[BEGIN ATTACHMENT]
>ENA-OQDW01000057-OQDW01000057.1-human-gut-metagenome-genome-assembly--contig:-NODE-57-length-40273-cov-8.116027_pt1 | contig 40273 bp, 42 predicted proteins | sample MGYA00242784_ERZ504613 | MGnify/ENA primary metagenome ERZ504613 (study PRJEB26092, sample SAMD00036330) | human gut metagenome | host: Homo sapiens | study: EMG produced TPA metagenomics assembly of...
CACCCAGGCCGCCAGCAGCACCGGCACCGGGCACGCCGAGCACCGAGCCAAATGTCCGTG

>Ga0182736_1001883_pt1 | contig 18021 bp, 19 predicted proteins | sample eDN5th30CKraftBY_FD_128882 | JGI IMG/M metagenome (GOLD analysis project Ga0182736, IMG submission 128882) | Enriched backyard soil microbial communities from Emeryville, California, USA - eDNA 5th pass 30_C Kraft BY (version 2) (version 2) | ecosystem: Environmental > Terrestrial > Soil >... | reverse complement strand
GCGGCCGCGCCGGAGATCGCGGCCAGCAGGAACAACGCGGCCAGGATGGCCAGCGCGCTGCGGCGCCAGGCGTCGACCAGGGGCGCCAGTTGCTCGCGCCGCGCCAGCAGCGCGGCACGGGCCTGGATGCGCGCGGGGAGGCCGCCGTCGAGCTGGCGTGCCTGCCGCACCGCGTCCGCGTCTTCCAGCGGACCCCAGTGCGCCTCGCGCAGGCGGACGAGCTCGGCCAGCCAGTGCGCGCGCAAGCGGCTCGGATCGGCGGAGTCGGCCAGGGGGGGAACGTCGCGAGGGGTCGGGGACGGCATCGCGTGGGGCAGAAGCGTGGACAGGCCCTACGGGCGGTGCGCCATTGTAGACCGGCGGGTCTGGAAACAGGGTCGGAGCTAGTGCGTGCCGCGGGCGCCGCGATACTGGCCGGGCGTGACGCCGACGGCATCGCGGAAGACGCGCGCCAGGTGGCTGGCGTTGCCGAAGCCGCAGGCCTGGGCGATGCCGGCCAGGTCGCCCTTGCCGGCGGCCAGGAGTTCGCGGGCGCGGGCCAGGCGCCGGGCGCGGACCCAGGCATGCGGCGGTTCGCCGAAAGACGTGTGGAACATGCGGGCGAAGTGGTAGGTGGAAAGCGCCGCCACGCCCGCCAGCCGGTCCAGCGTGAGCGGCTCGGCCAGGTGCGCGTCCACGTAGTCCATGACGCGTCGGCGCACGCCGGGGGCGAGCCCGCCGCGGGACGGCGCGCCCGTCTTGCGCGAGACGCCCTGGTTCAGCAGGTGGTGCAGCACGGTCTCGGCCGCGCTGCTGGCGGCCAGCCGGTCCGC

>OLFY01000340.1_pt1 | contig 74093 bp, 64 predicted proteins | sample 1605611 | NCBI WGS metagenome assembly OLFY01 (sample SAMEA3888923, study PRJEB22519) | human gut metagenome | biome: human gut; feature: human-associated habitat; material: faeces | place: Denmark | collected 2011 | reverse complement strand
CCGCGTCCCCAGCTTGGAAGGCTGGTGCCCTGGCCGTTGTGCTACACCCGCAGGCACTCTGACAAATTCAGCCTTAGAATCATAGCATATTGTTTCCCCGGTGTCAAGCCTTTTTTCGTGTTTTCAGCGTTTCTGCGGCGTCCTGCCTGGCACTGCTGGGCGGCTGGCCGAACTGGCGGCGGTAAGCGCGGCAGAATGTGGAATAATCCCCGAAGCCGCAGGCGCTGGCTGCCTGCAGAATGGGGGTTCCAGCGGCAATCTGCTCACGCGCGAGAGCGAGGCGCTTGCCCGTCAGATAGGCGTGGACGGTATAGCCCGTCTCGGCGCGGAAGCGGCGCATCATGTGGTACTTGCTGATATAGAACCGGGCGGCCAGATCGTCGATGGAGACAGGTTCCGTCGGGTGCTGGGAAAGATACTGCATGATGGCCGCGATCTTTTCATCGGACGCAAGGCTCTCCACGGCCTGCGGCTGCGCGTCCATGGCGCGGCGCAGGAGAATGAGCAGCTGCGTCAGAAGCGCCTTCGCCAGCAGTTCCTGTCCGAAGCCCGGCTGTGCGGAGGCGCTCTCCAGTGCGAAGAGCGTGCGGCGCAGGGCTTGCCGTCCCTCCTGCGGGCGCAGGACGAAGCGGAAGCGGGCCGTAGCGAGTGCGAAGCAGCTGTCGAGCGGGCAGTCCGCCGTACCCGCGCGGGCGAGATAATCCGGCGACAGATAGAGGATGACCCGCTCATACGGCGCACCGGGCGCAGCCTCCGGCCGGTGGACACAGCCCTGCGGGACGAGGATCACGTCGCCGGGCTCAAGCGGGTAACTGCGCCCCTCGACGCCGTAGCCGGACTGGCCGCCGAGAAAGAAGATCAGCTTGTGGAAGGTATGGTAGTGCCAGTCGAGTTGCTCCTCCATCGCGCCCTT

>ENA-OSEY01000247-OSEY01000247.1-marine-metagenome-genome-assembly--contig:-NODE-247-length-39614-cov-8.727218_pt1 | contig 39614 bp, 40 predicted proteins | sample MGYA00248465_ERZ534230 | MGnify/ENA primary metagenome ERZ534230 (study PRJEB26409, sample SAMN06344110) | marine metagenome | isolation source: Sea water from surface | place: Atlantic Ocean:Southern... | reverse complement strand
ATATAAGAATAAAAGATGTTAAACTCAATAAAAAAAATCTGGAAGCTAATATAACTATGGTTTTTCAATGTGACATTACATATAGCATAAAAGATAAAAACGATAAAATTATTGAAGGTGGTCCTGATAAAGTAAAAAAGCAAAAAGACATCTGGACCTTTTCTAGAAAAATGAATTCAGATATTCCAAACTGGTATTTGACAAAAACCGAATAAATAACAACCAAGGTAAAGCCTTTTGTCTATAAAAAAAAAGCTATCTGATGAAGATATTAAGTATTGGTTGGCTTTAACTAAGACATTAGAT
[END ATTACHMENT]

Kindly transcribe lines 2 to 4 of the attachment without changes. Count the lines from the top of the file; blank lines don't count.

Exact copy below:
CACCCAGGCCGCCAGCAGCACCGGCACCGGGCACGCCGAGCACCGAGCCAAATGTCCGTG

>Ga0182736_1001883_pt1 | contig 18021 bp, 19 predicted proteins | sample eDN5th30CKraftBY_FD_128882 | JGI IMG/M metagenome (GOLD analysis project Ga0182736, IMG submission 128882) | Enriched backyard soil microbial communities from Emeryville, California, USA - eDNA 5th pass 30_C Kraft BY (version 2) (version 2) | ecosystem: Environmental > Terrestrial > Soil >... | reverse complement strand
GCGGCCGCGCCGGAGATCGCGGCCAGCAGGAACAACGCGGCCAGGATGGCCAGCGCGCTGCGGCGCCAGGCGTCGACCAGGGGCGCCAGTTGCTCGCGCCGCGCCAGCAGCGCGGCACGGGCCTGGATGCGCGCGGGGAGGCCGCCGTCGAGCTGGCGTGCCTGCCGCACCGCGTCCGCGTCTTCCAGCGGACCCCAGTGCGCCTCGCGCAGGCGGACGAGCTCGGCCAGCCAGTGCGCGCGCAAGCGGCTCGGATCGGCGGAGTCGGCCAGGGGGGGAACGTCGCGAGGGGTCGGGGACGGCATCGCGTGGGGCAGAAGCGTGGACAGGCCCTACGGGCGGTGCGCCATTGTAGACCGGCGGGTCTGGAAACAGGGTCGGAGCTAGTGCGTGCCGCGGGCGCCGCGATACTGGCCGGGCGTGACGCCGACGGCATCGCGGAAGACGCGCGCCAGGTGGCTGGCGTTGCCGAAGCCGCAGGCCTGGGCGATGCCGGCCAGGTCGCCCTTGCCGGCGGCCAGGAGTTCGCGGGCGCGGGCCAGGCGCCGGGCGCGGACCCAGGCATGCGGCGGTTCGCCGAAAGACGTGTGGAACATGCGGGCGAAGTGGTAGGTGGAAAGCGCCGCCACGCCCGCCAGCCGGTCCAGCGTGAGCGGCTCGGCCAGGTGCGCGTCCACGTAGTCCATGACGCGTCGGCGCACGCCGGGGGCGAGCCCGCCGCGGGACGGCGCGCCCGTCTTGCGCGAGACGCCCTGGTTCAGCAGGTGGTGCAGCACGGTCTCGGCCGCGCTGCTGGCGGCCAGCCGGTCCGC